BY TOM GREGG
AMONG THE GREAT APES
Birute Galdikas, born of World War II Lithuanian refugees, has forged an international reputation with extensive research on Borneo’s orangutans.
What’s My Line?” was early television’s most popular game show. They awarded no vacation cruises or luxury cars, but the game itself was stimulating. It required a celebrity panel to guess through yes/no questioning at the occupations of various guests. And the panel got some unusual ones — lighthouse keeper, skyscraper window washer, United Nations translator.
Birute Galdikas could have presented the panel with a totally unique position if she’d been a few years ahead with her life’s work. Galdikas, considered the world’s foremost expert on orangutans, has spent all or part of twenty-seven years on a pioneer study of the animals. Aided more recently by the Orangutan Foundation and a 1995 autobiography, the job has brought her notoriety among scientists and ecologists.*
Among the general public, however, even awareness of Birute’s work description leaves a potential for confusion. After all, orangutans tend to be lumped with gorillas and chimpanzees. The distinctions aren’t trivial, Galdikas notes in her book Reflections o f Eden. True, she writes, all three groups interest researchers with their genetic similarities to man. And the three comprise the so-called great apes class because of their adult size, ranging from a female chimpanzee’s fifty pounds to a male gorilla’s four hundred. But the groups branched off from the primate biological tree millions of years apart, display different personalities, and exist today in different parts of the world.
The orangutans have been hardest to study, owing to their relatively shy nature and a geographic distribution confined now in dwindling numbers to the Borneo and Sumatra rain forests of Indonesia. Like many of earth’s species in modern times, the orangs have found themselves threatened by both land development and illegal hunting. Galdikas quickly — and courageously — concluded she needed to challenge these concerns as well as research when she arrived in Borneo in late 1971.
Backed by three private foundation grants, she and Canadian husband Rod Brinclamour pitched camp in the Tanjung Puting game reserve. The Indonesian government supplied several assistants with minimal English. The nearest town at the time was thirty miles away, and the only route in and out was by canoe. Roads, had there been any, would have been turned to mush anyhow by the daily rains; it was the height of the wet season. Leeches, stinging fire ants, and mosquitoes abounded in the humid equatorial heat. The team had no electricity or refrigeration. Diet consisted of a monotonous repetition of rice and sardines, the initial work of clawnto-clusk hikes in the nearby swamps to locate the elusive apes.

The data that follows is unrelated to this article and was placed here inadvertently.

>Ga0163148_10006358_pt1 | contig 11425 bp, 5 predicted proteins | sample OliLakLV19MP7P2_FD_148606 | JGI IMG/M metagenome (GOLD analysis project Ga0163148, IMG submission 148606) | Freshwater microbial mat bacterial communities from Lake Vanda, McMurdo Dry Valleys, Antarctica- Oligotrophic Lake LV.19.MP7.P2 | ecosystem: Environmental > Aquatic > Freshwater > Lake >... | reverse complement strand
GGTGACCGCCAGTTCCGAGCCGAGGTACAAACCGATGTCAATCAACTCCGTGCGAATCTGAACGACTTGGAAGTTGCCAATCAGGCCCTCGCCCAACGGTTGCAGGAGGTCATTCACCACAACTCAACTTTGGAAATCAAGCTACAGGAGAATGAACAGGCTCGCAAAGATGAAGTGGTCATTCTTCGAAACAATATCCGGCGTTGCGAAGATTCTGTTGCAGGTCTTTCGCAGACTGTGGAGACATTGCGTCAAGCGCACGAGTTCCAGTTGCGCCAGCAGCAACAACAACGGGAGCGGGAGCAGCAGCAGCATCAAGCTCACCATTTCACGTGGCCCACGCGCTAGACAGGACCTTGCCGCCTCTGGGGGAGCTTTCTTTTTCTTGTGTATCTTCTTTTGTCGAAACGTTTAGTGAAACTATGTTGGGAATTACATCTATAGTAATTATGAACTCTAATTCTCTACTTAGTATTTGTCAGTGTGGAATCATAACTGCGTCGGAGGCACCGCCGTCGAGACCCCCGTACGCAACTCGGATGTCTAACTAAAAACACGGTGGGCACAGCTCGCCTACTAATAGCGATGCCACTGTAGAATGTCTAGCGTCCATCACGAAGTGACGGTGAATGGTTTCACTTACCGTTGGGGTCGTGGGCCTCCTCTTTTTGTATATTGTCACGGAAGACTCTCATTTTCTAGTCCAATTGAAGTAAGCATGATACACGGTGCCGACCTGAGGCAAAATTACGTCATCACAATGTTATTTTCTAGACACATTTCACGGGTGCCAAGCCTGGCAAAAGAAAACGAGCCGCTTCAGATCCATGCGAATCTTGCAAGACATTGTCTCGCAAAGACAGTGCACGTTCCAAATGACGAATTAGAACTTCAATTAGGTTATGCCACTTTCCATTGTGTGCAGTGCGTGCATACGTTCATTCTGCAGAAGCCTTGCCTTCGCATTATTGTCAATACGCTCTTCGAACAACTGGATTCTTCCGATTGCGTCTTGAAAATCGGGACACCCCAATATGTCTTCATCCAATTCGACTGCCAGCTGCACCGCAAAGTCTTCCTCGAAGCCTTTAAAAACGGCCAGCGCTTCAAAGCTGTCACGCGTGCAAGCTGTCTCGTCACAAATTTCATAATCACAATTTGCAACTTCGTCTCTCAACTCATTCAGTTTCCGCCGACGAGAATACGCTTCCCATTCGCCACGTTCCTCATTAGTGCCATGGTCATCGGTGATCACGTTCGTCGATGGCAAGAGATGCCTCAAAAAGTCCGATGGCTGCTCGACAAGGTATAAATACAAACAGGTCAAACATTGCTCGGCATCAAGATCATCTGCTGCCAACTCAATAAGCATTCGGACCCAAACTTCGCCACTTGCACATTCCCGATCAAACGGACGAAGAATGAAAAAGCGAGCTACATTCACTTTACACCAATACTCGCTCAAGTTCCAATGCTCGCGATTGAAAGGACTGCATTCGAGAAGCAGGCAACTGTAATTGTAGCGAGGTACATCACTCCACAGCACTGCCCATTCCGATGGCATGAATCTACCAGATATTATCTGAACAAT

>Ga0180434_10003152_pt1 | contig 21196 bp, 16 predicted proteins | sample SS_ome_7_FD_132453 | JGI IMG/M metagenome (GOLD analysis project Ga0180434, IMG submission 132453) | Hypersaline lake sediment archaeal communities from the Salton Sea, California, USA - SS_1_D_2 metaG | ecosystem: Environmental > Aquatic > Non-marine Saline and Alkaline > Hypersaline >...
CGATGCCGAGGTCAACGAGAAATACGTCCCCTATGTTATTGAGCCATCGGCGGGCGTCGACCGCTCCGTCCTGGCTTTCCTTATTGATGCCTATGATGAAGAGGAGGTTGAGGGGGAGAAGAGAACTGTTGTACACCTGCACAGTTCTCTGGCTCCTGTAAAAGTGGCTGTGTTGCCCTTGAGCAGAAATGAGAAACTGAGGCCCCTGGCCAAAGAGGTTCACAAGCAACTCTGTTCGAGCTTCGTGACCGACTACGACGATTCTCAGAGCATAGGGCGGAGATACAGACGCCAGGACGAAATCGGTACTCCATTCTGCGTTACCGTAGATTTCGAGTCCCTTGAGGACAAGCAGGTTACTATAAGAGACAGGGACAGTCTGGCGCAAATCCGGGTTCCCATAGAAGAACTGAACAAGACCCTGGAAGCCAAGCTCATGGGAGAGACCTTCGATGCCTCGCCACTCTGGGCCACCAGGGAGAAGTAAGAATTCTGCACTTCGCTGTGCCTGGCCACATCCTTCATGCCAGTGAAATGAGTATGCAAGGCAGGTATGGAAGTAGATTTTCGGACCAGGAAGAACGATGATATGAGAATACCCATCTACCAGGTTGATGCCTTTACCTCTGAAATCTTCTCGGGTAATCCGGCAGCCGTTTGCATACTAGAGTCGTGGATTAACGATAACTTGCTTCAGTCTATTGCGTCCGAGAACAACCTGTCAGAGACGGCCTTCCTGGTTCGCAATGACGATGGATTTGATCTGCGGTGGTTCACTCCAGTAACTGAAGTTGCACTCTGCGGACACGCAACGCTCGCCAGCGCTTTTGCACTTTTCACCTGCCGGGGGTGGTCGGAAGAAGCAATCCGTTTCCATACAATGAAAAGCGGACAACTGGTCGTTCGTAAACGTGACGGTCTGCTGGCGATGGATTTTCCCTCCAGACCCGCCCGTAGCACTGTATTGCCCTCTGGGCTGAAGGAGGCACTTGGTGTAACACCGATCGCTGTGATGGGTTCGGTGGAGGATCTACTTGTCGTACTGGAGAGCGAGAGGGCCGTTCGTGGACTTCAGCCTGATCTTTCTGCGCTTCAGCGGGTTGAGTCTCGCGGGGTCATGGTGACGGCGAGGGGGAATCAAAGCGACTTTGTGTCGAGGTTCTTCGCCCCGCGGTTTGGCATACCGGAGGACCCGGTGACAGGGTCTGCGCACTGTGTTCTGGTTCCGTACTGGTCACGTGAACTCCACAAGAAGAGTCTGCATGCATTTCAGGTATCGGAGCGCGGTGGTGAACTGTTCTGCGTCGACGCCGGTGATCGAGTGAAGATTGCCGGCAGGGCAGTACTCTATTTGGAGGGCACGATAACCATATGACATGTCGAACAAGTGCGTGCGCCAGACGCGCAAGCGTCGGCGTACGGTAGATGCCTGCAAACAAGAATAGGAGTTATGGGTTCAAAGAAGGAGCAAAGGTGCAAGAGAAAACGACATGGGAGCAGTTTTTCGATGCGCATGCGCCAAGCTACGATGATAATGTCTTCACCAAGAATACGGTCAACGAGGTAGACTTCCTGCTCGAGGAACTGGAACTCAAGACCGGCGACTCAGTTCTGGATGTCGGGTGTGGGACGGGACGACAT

Motivation and a sturdy constitution mean everything under such conditions. Galdikas is unclear herself why animals would motivate her so strongly, but she readily credits the constitution to her ancestors. They might have been bewildered by the jungle fevers and rashes she battled constantly, but certainly could have admired her characteristic Lithuanian tenacity. They likewise would have appreciated her love of the outdoors; Lithuanians also tend to be naturelovers. Another useful trait given a jungle existence.
Her willingness to move far from her Canadian childhood roots may be partly explained by a look at the family history. Her mother’s parents migrated to the U.S. in the late 1800s, produced Birute’s aunt Bronice, and returned to an independent Lithuania after World War I. Birute’s mother was born in Lithuania in 1925. Birute was born in a German refugee camp just after World War II; Antanas and Filomena, her newlywed parents, were fleeing the Soviet Army. The family chose to migrate to Canada, U.S. immigration at the time being hindered by a very restrictive quota. Bronice, as a U.S. native, headed freely for the States. Another refugee aunt chose Australia. Paternal relations, hopeful for a Soviet evacuation, remained in Lithuania. Antanas and Filomena, with two sons and daughters in tow, would eventually move from Canada to California in the mid 1960s.
In a family tree with branches spread so wide so fast, geographic distance loses its daunting quality. Still, her attitude and aptitude aside, there’s something wrong with this picture of a young field scientist. Equal women’s rights is a noble aim, but aren’t there limits here? Not in Galdikas’ view, or in her late mentor Dr. Louis Leakey’s. One of the most famous scientists ever, anthropologist Leakey enlisted women for all three groundbreaking great ape studies: Dian Fossey, Jane Goodall, and Galdikas. Fossey, murdered by poachers and featured in the 1988 Hollywood film Gorillas In The Mist, is probably best known to the public. Goodall, first to enter the field, is most highly regarded among scientists for her chimpanzee research.